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July 2016

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Don’t Stop the Press: Print Makes a Comeback

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Newspapers have had a hard time of it this year. Despite the Brexit boost, which has seen many news brands break records for online traffic and millions more papers sold, many titles are still worse off than they were this time last year.

The Sun’s circulation was down 3.5% year-on-year in June, the Daily Mail -4.8% and the Mirror -10%, meaning over 85,000 fewer copies of this title alone left the shelves compared to last year. The Times and the Sunday Times grew 15% and 5.5% respectively in the same period, but around 110,000 more free bulk copies were distributed between them to increase circulation, so this doesn’t necessarily mean the titles are selling well.

With calls to stop the press –and with The Independent going through with it –news brands have had to innovate to stay relevant. The latest attempt to keep the paper boy in the job is one of the most innovative yet. For years, the same newspapers have been going to print every day of the week, but now the latest trend –the ‘pop-up newspaper’ –is to print a paper for a limited period of time, then take it off the shelves.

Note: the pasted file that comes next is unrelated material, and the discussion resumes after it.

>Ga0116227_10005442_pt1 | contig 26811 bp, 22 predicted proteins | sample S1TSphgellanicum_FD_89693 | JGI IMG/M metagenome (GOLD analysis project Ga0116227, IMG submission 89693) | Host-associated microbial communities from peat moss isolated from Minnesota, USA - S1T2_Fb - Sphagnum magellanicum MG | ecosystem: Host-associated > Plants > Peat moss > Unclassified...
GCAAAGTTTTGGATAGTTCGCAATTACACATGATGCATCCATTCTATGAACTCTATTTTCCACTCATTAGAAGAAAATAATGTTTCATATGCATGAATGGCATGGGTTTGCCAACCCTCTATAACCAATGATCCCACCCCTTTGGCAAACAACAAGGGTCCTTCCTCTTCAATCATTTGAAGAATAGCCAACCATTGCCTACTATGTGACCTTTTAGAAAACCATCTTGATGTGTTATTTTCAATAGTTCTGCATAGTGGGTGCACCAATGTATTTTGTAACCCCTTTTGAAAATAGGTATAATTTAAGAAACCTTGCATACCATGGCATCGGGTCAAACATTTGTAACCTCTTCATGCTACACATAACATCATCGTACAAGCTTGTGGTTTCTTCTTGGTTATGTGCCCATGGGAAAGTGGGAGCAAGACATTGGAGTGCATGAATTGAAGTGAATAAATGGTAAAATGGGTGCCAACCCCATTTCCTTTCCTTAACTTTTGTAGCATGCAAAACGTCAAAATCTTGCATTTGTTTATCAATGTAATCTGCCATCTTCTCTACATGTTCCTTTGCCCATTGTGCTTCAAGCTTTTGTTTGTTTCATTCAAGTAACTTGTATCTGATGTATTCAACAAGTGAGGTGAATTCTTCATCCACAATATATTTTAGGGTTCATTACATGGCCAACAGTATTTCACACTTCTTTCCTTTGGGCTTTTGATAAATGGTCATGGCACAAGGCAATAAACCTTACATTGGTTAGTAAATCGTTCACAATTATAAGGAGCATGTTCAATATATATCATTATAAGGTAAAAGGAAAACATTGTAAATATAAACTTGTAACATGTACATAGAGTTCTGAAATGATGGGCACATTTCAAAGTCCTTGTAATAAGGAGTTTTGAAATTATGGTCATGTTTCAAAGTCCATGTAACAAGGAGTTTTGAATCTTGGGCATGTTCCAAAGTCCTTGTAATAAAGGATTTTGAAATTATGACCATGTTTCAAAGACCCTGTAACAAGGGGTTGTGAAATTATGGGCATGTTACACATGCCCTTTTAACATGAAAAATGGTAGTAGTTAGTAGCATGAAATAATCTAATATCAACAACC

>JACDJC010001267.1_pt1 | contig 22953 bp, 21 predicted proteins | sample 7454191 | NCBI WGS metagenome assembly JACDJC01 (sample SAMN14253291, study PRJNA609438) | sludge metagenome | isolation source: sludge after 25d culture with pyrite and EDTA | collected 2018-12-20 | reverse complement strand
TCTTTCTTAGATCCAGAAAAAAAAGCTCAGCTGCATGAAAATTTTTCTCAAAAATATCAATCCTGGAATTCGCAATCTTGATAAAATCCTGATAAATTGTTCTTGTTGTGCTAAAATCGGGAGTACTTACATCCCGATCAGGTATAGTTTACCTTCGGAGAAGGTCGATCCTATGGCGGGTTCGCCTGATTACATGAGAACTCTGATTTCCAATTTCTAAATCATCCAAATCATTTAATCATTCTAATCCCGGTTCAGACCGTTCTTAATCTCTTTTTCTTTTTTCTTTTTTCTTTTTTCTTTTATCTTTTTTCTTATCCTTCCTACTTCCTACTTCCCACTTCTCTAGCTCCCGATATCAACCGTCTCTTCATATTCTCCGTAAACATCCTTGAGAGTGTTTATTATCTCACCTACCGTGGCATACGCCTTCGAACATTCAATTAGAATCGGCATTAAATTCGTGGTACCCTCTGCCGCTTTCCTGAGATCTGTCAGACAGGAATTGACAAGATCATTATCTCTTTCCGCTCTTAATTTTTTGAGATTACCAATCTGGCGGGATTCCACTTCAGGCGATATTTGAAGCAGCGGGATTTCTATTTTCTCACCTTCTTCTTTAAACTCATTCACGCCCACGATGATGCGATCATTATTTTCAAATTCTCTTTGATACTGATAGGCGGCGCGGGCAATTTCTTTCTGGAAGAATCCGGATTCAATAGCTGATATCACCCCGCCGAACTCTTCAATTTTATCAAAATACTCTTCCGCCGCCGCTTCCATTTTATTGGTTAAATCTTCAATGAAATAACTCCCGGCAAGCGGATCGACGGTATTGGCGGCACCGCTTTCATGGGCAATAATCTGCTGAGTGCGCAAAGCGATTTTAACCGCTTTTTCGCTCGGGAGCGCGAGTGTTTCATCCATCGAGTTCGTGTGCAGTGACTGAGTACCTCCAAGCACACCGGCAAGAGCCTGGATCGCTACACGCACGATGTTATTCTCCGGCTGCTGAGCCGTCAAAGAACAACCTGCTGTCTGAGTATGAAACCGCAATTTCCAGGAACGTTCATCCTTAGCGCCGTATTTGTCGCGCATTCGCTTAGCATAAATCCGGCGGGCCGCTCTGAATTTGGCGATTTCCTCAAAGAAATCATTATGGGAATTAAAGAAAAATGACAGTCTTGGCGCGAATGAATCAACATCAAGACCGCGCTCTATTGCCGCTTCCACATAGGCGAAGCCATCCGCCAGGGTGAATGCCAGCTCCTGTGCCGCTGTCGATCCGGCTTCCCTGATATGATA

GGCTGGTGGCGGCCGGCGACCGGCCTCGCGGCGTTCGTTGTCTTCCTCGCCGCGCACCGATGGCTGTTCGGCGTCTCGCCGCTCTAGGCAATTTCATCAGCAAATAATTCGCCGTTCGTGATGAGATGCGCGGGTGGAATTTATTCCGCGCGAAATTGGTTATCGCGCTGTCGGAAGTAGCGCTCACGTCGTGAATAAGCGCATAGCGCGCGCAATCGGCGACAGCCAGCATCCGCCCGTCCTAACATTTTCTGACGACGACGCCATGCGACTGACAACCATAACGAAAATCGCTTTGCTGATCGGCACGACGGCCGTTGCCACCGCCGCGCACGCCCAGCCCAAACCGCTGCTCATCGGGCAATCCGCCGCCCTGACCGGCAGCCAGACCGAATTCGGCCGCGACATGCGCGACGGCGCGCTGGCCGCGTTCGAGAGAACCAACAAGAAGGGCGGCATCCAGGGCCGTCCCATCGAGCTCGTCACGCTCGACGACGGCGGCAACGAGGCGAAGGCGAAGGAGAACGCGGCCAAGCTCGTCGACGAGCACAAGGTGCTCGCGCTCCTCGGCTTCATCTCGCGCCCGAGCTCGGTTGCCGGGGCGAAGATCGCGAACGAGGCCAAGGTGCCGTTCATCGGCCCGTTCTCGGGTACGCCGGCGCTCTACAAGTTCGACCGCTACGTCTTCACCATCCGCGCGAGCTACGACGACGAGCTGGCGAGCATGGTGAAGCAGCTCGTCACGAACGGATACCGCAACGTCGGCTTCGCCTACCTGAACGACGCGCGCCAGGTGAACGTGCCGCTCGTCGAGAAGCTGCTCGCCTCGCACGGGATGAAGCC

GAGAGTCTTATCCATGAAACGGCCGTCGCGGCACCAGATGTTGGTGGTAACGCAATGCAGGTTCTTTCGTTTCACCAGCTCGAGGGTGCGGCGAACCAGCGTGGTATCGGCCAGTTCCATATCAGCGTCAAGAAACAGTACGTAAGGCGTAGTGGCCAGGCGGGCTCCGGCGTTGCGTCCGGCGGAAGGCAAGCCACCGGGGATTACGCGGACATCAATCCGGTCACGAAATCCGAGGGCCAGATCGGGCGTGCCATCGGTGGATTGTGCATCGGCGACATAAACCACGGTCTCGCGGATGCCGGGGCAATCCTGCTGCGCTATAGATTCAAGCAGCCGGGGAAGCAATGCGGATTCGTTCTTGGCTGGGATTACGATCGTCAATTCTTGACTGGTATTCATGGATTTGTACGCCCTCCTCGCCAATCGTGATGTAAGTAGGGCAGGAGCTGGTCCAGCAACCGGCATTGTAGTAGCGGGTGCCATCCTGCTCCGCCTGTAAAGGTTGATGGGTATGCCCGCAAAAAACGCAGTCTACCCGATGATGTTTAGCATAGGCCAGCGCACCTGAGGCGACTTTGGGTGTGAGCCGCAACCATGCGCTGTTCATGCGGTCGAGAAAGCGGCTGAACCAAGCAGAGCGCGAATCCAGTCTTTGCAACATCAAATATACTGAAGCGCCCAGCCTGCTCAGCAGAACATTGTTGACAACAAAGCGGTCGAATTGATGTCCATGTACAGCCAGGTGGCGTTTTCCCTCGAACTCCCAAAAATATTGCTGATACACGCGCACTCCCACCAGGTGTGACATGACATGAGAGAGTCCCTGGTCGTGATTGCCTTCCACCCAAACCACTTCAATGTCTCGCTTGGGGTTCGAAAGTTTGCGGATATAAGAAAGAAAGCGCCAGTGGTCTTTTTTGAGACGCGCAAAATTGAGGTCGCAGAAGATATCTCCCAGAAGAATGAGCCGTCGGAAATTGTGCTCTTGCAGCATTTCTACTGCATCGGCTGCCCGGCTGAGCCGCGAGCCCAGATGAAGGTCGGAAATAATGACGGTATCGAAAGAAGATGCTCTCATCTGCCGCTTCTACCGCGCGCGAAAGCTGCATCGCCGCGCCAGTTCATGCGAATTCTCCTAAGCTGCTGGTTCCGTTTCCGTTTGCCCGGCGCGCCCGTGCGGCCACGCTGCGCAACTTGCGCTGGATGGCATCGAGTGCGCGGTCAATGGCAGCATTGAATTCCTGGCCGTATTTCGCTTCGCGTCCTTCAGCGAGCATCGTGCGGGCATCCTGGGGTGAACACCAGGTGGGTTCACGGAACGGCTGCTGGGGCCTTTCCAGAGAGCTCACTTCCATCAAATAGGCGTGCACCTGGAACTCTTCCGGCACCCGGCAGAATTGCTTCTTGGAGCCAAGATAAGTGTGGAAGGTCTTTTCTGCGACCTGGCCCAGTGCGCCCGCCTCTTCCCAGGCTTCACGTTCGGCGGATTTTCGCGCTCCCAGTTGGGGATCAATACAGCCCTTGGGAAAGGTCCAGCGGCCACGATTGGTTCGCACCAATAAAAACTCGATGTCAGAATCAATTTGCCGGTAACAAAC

Archant news group this month announced the launch of pop-up paper The New European, a weekly title aimed at the remain-voting public, with a cover price of £2. The publishing company explained from the outset that the title would only go to print each week as long as the demand was there, and it’s paid off –with an estimated 40,000 copies of the last edition sold, The New European is going to print again this week.